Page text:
I don't mean to suggest that hanging around One Judiciary Square is in any way comparable to being tortured in the Hanoi Hilton. I can only testify to my own experience, and sitting through DC Council hearings — especially in the old days — could be a real test of character.

GLAA's Elections Project is another endurance test. The last time around, we had about sixty multi-page questionnaires to plow through, and we read all of them sober — though we may have been a bit goofy by the time we were finished. Trust me, there are not sixty local candidates who are ready for prime time. In any case, our policy of not endorsing in partisan races means never having to say we're sorry.

Out of that seething mass of municipal ambition, one young hell-raiser has emerged as a leading voice demanding accountability from our public servants. This reformer also happens to be the first openly gay member of the DC Council, and we are awfully proud of David Catania. I love watching public officials sweat when David gets the microphone at a hearing. This guy does his homework and isn't afraid to call people out on their lies — or to go check for himself. What a breath of fresh air he has been.

In GLAA we pride ourselves in being honest brokers, knowing our stuff, building relationships with public officials, and helping put together the coalitions necessary to get things done. In the past four years the Internet has brought a new dimension to our activism. I happen to be GLAA's Internet administrator, and these days in our mailbox at we are getting more and more inquiries. I'm beginning to think I should set up an FAQ entitled "GLAA 101": We're non-partisan; we only cover the District of Columbia; we don't provide legal services. On Lincoln's Birthday I got an email complaining about the notorious website and telling me, "That website is a violation of our civil rights!" I said no, and offered a brief lecture on the First Amendment. We are often urged to participate in a Day of Silence to protest some injustice. Needless to say, silence is not my approach to activism. I am tempted to suggest to these people that they pick 365 different issues and protest all of them with consecutive Days of Silence. However, most of the people we hear from — including a lot of students — simply need information. We have responded by making our website a comprehensive online resource.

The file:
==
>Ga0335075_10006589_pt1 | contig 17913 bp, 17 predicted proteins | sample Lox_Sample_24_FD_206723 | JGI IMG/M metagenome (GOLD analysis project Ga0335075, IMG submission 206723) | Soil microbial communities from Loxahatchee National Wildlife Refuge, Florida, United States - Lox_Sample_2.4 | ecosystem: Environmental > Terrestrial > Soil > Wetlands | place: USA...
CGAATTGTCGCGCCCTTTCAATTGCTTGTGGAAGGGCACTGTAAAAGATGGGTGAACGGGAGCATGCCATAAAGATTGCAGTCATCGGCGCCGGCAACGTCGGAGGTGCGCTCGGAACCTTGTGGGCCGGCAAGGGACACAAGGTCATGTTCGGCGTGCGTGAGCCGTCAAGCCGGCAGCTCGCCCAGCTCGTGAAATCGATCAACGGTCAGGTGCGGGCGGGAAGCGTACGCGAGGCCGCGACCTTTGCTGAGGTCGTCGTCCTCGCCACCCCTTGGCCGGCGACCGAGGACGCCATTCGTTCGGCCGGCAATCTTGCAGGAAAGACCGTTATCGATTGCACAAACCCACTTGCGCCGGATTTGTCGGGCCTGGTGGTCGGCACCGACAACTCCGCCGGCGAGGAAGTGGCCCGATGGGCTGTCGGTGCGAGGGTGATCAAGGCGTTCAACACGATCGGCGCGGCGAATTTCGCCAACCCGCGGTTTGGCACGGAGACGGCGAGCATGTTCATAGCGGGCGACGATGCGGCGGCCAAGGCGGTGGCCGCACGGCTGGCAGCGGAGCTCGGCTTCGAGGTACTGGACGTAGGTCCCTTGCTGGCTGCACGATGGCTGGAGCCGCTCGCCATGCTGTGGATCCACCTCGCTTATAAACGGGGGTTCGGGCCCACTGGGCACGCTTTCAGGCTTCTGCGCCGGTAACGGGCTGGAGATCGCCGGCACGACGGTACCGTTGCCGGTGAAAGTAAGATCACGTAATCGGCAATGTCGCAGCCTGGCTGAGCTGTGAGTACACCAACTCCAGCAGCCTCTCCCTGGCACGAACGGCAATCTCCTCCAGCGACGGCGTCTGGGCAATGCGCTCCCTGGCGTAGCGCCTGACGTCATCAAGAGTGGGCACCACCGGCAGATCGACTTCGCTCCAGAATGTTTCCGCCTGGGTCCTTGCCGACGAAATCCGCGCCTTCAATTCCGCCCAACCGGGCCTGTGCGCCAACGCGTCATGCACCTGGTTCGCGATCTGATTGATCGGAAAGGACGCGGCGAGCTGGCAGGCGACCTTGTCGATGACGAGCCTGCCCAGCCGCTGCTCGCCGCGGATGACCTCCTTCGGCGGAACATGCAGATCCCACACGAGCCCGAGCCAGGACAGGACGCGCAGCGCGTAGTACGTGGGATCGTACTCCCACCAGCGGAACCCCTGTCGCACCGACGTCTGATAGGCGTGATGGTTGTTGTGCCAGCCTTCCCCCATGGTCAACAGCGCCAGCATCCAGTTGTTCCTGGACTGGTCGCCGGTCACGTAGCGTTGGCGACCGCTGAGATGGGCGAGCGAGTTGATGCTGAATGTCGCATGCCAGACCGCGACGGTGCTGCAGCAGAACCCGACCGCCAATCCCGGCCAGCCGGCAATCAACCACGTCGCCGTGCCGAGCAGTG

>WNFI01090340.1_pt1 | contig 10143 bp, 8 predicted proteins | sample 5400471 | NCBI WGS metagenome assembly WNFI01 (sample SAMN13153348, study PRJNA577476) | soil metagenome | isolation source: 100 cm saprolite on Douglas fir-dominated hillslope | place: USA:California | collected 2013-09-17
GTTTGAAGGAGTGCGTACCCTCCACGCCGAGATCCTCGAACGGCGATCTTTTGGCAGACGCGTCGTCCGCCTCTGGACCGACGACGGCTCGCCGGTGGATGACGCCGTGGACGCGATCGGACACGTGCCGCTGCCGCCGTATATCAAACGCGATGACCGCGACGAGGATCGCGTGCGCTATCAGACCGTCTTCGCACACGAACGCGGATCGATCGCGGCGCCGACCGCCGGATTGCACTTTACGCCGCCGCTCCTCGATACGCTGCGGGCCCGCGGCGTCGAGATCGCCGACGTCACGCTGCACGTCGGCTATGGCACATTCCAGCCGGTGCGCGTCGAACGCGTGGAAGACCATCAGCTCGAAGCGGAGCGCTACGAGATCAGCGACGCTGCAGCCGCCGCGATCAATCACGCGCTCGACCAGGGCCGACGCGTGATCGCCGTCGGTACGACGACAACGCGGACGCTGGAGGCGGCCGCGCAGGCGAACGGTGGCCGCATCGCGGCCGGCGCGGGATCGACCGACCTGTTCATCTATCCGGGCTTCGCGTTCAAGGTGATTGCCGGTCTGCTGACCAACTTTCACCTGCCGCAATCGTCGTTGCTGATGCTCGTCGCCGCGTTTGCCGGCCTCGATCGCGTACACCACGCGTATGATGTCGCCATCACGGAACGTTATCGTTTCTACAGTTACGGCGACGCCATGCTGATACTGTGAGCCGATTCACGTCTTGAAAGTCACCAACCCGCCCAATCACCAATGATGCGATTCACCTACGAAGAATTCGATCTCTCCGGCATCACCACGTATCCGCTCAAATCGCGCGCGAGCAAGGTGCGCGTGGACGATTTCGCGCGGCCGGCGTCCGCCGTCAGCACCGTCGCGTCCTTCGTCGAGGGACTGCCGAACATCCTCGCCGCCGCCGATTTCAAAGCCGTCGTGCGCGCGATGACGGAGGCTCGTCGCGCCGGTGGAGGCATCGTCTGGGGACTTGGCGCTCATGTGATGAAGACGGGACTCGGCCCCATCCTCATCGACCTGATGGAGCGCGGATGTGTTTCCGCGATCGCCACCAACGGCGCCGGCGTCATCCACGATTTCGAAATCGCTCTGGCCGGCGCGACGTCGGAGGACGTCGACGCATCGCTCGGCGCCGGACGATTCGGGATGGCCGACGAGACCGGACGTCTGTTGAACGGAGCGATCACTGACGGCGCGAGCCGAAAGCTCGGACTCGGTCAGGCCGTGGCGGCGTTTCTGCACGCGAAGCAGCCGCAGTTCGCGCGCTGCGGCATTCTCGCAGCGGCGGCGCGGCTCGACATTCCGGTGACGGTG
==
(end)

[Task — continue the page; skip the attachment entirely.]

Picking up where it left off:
Whatever the medium or the venue, the most important thing that we do as advocates is simply to stand up for what we believe. Once, during the 1994 mayor's race, a call came in to Carol's campaign office from some obviously hostile person who demanded to know Carol's definition of a family. Carol happened to be right there, so she took the phone and without hesitation said, "Love makes a family." She didn't check the polls, she didn't triangulate, she followed her instincts. It's no surprise that someone with that kind of instinct won GLAA's Distinguished Service Award last year.

Self esteem and mutual respect make a good foundation for a community. We won't always agree. But if we set high standards for ourselves and our city, and we keep watch against encroachments on our liberty, our efforts will bear fruit for those who come after us. Right now, before the budget hearings, before the DC election heats up, it's a good time to pause and count our blessings. Having allies like Capital Area Log Cabin is certainly one of those blessings. On behalf of all my colleagues in the Gay and Lesbian Activists Alliance, thank you so much.